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19/4/2005 14:24 (Press Release) - WPS Racing’s Craig Baird walked unhurt from a horror 220kmh crash that sent spectators ducking for cover in the second round of the V8 Supercar Championship Series in New Zealand today.

Baird was racing at close to top speed down the main straight when he took evasive action to avoid the car of Jamie Whincup, who had thrown a cloud of dust across the straight after drifting off the track.

Baird checked his racing line, moving to the inside of the track alongside pit wall.

Fellow driver Paul Dumbrell, who was traveling behind Baird, also moved to the inside and made an apparent attempt to pass Baird.

He found no room to get through and nudged pit wall before clipping Baird’s car, turning around the Wright Patton Shakespeare-supported car 8.

Baird then traveled backwards down the straight and into the fencing around the Pukekohe horse racing track, which is inside the motor racing circuit.

Several track marshals and spectators alongside the fence were sent running for cover as debris rained around them.

Baird’s car then careered across the track and into another fence, with the twin impacts destroying the rear of his car.

A shaken Baird, who was in 12th position at the time of the accident, stepped out of the car to a rousing cheer from the shocked crowd.

“When you are in a situation like that you just have to hang on and hope that it’s not going to be too big,” said Baird, who required no medical treatment.

“I was going at over 200kmh and was just happy to get out of it.”

The car sustained major damage and it is doubtful whether it can be repaired.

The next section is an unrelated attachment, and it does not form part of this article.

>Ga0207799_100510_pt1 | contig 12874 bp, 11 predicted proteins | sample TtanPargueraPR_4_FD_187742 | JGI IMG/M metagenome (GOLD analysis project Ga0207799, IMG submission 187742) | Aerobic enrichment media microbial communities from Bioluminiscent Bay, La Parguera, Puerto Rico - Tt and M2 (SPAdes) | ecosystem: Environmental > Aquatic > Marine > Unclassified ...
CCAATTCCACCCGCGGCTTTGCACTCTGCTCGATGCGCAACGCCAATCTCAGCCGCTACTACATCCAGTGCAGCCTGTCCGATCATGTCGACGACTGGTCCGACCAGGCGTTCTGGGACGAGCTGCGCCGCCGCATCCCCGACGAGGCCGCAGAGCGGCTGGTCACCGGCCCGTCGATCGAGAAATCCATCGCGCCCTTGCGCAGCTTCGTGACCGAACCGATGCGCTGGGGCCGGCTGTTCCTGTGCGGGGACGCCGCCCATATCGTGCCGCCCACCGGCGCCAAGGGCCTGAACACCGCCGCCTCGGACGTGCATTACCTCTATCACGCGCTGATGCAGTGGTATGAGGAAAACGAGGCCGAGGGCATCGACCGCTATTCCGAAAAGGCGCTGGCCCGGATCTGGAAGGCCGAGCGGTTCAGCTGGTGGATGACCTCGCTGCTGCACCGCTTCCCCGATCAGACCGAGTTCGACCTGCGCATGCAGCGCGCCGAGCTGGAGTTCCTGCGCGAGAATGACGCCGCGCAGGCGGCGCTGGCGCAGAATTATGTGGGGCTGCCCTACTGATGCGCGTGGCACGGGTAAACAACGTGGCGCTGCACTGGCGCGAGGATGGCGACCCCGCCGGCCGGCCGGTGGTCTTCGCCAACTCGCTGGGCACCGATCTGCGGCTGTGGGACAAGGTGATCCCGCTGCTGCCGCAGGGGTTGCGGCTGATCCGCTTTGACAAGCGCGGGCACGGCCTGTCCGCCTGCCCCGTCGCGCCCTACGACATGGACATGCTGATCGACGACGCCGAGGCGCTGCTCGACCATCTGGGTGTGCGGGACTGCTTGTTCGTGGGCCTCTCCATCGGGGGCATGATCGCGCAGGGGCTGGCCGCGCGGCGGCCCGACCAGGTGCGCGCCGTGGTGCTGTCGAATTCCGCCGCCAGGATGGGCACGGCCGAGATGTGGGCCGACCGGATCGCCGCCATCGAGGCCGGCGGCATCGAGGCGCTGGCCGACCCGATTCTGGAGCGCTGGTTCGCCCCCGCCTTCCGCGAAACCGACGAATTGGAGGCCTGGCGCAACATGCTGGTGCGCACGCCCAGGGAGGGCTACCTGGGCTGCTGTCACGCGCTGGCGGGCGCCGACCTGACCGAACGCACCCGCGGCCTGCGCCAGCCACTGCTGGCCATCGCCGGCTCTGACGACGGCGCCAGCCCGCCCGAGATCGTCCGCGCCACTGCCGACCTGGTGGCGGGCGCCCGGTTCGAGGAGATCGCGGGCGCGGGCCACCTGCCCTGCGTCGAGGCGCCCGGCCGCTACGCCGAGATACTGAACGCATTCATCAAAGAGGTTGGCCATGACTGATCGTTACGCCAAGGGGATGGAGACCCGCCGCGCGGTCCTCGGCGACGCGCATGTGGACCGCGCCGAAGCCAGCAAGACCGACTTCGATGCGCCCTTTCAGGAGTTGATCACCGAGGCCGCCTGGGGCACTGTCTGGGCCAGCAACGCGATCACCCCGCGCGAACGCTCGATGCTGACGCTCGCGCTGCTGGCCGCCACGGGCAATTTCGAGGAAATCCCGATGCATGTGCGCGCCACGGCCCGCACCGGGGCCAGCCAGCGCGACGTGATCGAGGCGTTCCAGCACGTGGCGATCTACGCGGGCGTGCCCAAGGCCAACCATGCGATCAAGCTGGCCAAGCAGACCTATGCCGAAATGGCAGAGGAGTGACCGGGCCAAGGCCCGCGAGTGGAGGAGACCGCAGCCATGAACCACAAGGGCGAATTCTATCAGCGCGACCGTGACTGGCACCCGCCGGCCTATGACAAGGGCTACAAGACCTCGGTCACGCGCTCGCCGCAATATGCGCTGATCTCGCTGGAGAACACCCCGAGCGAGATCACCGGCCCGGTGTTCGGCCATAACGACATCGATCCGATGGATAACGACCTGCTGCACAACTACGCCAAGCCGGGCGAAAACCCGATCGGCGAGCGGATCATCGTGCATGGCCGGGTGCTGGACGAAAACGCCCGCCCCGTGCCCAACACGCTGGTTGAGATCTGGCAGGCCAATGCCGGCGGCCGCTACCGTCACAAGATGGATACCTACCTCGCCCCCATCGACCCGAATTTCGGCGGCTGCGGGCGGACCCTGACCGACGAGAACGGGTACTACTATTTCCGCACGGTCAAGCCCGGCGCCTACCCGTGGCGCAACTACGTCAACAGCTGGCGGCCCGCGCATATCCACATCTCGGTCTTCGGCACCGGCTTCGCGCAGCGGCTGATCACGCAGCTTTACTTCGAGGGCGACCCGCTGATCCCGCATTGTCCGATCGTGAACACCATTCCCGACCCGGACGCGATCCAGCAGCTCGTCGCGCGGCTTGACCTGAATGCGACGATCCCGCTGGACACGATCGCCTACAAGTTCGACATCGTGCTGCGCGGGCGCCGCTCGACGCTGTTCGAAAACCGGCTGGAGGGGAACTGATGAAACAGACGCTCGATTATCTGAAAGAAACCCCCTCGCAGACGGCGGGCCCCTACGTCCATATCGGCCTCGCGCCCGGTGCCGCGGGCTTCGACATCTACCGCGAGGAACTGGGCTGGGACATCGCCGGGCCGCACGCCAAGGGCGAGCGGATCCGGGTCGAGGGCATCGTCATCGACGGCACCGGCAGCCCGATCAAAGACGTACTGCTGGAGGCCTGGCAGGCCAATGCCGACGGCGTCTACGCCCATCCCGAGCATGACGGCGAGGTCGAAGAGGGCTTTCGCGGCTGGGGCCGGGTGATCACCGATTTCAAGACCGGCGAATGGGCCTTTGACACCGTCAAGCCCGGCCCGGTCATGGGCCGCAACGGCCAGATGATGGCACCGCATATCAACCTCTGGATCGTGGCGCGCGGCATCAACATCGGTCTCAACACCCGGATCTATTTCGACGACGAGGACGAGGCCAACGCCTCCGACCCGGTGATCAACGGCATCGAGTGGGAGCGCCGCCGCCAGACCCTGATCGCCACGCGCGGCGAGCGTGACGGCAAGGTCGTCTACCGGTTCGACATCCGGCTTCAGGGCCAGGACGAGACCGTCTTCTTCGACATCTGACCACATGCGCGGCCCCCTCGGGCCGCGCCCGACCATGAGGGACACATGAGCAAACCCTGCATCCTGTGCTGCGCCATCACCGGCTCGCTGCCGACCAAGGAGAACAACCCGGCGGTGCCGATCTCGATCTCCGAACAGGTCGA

The incident enraged team principal Craig Gore, who planned to seek legal redress for a situation he described as stupid.

“It was madness. Baird was taking evasive action to avoid another incident and Dumbrell tried to sneak down his inside. It was opportunistic, and I understand that, but it was a stupid move,” said Gore.

“I will apply to have his license removed as he seems to be there in all of these high-speed major accidents.”

Prior to the accident Baird’s team mate David Besnard was also forced out of the race after one of his tyres blew out and sent him spinning off the circuit and into a sand trap.

It ended a promising weekend for Besnard, who had great race pace but recorded two DNFs resulting from equipment failure.

“It was a good weekend in that we made some big gains and were passing a lot of cars,” said Besnard.

“But it showed again that we have to improve in qualifying because you can get in a lot of trouble at the back end of the field where the driving isn’t as good as it is at the pointy end.”

Meanwhile, in the day’s first race Baird put in a standout performance to finish just outside the top 10 after starting from the back row of the 32-car grid.

He climbed 19 places through the race to finish in 12th position.

It was a welcome turnaround following Saturday’s first race DNF resulting from the failure of a welding mount on his car’s front sway bar.

Besnard was looking good for a shot at a top 10 finish in the day’s first race after starting from 29th position on the grid.

But his charge effectively ended after Jason Bright attempted to recover from a spin, forcing a number of cars to run wide to avoid a collision.

It resulted in Besnard being shuffled back several places, where a few laps later he was turned around after a touch from Mark Winterbottom.

Besnard then broke the front splitter of his car and was forced into the pits. He returned to the track several laps down and finished the race in a disappointing 27th position.

Release Date: 17/04/2005

WPS Racing